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Shortly after he turned seven, my son announced he was going to learn to read any book by himself by the time he turned eight.  After wishing him well with his goal I returned to my own reading.  A tap on the shoulder brought me out of a Paulo Coelho novel yet again.  In a sweet voice and with bright blue eyes shining before he said, “You are going to help me … please.”

And so our journey through letterland began.  The first two months were spent getting to know each sound.  He made a plasticine model of each lower case letter and combined these with beautiful beaded capital letters. We used the letters as figures and played pretend games with them.  Each letter figure became a character and these characters had voices reflective of their shape.  Together, we made up a song about the sounds and names of the letters.  One of his favourite games was to close his eyes, feel a letter and guess what letter he was feeling. He loved to make up his own sounds and was soon creating his own alphabet.  During this time, full word recognition was minimal and I often wondered what was going on inside his head.  There was no outside gauge for me to monitor but I continued with faith in the knowledge that right brain stimulation is essential for left brain tasks.

Around four months into our reading project he began to take a keen interest in reading road signs, packaging and other big labels.  One morning, during the sixth month, I found Kairos sitting in bed reading a Dr Seuss book.  An hour later he had read six Dr Seuss books, all out of his own.  Another morning, during the seventh month, I awoke to find him in the kitchen with my painted sound cards spread on the kitchen counter and he was writing a story about a rock he found.  His writing was beautiful and his spelling was ninety percent accurate.  He was writing words like education!  I was spell bound. Ten months after Kairos had made a commitment to learn to read anything he wanted, he picked up a children’s page novel, ‘Secret’s at Sea’ by Richard Peck and began to read one chapter a day.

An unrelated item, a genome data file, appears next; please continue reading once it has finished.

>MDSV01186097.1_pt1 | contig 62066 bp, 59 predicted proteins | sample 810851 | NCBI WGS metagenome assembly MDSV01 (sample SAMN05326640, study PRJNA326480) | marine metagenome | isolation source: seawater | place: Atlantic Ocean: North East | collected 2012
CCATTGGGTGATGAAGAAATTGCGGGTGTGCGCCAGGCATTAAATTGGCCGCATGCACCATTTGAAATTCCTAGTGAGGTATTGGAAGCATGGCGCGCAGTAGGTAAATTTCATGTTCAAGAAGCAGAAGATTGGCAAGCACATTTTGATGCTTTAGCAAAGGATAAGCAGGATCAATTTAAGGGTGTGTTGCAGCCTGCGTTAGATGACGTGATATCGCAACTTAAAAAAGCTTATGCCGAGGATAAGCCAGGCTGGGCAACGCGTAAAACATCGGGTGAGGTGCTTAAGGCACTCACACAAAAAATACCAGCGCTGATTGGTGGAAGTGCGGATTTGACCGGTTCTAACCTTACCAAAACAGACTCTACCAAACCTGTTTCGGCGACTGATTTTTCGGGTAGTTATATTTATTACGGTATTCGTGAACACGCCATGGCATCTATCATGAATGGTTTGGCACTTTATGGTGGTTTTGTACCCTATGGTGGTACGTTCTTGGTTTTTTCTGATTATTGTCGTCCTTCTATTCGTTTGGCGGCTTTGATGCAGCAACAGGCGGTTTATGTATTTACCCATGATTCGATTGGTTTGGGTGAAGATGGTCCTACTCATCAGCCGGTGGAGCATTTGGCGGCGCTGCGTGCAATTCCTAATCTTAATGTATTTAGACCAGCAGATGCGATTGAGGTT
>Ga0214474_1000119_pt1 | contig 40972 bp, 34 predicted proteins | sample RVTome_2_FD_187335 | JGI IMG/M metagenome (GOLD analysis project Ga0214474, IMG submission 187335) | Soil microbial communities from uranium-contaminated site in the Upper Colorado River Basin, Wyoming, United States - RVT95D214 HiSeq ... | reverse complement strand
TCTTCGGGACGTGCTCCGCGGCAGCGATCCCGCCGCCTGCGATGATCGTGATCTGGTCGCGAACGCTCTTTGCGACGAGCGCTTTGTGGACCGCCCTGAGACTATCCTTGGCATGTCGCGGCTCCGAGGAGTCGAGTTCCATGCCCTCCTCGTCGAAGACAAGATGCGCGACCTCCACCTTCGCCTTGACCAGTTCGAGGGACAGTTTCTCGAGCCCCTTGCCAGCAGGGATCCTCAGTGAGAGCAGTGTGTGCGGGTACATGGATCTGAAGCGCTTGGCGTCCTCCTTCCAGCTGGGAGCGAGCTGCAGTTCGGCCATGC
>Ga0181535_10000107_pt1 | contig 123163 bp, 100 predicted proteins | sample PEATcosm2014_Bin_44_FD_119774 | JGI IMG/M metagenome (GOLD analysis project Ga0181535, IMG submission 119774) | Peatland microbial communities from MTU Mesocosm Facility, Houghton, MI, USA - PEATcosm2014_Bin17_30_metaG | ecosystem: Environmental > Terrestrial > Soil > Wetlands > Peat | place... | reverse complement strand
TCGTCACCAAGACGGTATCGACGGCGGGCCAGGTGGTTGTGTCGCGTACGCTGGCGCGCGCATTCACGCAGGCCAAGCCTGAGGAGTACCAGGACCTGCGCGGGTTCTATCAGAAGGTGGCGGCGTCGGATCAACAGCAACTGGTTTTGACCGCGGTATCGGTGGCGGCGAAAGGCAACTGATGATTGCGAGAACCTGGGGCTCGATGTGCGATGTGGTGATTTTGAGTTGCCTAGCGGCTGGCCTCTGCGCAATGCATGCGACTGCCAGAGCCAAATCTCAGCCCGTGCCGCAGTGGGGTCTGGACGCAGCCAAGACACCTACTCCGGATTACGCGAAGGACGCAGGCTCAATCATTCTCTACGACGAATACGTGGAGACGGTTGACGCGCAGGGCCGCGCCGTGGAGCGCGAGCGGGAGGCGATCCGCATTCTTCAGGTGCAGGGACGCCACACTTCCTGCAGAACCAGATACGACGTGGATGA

This reading experience has empowered Kairos with the confidence that he can learn anything because he can read.  His dad and I still read to him every night and will continue to do so as long as he enjoys it.  At the beginning of this journey through letters, with my son, I was uncertain as to where he would end up in twelve months.  I have no doubt that it is the foundation of the first two months of imaginative play with the letters that provided his future comprehension of language.

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